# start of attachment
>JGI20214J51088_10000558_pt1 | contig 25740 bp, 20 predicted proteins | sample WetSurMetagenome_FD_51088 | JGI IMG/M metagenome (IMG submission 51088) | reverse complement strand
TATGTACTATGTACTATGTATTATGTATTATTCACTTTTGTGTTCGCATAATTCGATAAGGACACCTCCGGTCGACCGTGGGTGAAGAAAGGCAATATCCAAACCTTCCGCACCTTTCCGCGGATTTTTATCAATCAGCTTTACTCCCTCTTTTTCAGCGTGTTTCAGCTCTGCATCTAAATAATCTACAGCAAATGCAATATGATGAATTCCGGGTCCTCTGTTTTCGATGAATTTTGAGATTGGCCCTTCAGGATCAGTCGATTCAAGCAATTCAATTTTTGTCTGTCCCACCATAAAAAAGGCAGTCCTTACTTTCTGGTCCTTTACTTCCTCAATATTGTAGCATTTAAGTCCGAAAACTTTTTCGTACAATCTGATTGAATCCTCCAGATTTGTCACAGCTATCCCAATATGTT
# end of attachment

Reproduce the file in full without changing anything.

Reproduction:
>JGI20214J51088_10000558_pt1 | contig 25740 bp, 20 predicted proteins | sample WetSurMetagenome_FD_51088 | JGI IMG/M metagenome (IMG submission 51088) | reverse complement strand
TATGTACTATGTACTATGTATTATGTATTATTCACTTTTGTGTTCGCATAATTCGATAAGGACACCTCCGGTCGACCGTGGGTGAAGAAAGGCAATATCCAAACCTTCCGCACCTTTCCGCGGATTTTTATCAATCAGCTTTACTCCCTCTTTTTCAGCGTGTTTCAGCTCTGCATCTAAATAATCTACAGCAAATGCAATATGATGAATTCCGGGTCCTCTGTTTTCGATGAATTTTGAGATTGGCCCTTCAGGATCAGTCGATTCAAGCAATTCAATTTTTGTCTGTCCCACCATAAAAAAGGCAGTCCTTACTTTCTGGTCCTTTACTTCCTCAATATTGTAGCATTTAAGTCCGAAAACTTTTTCGTACAATCTGATTGAATCCTCCAGATTTGTCACAGCTATCCCAATATGTT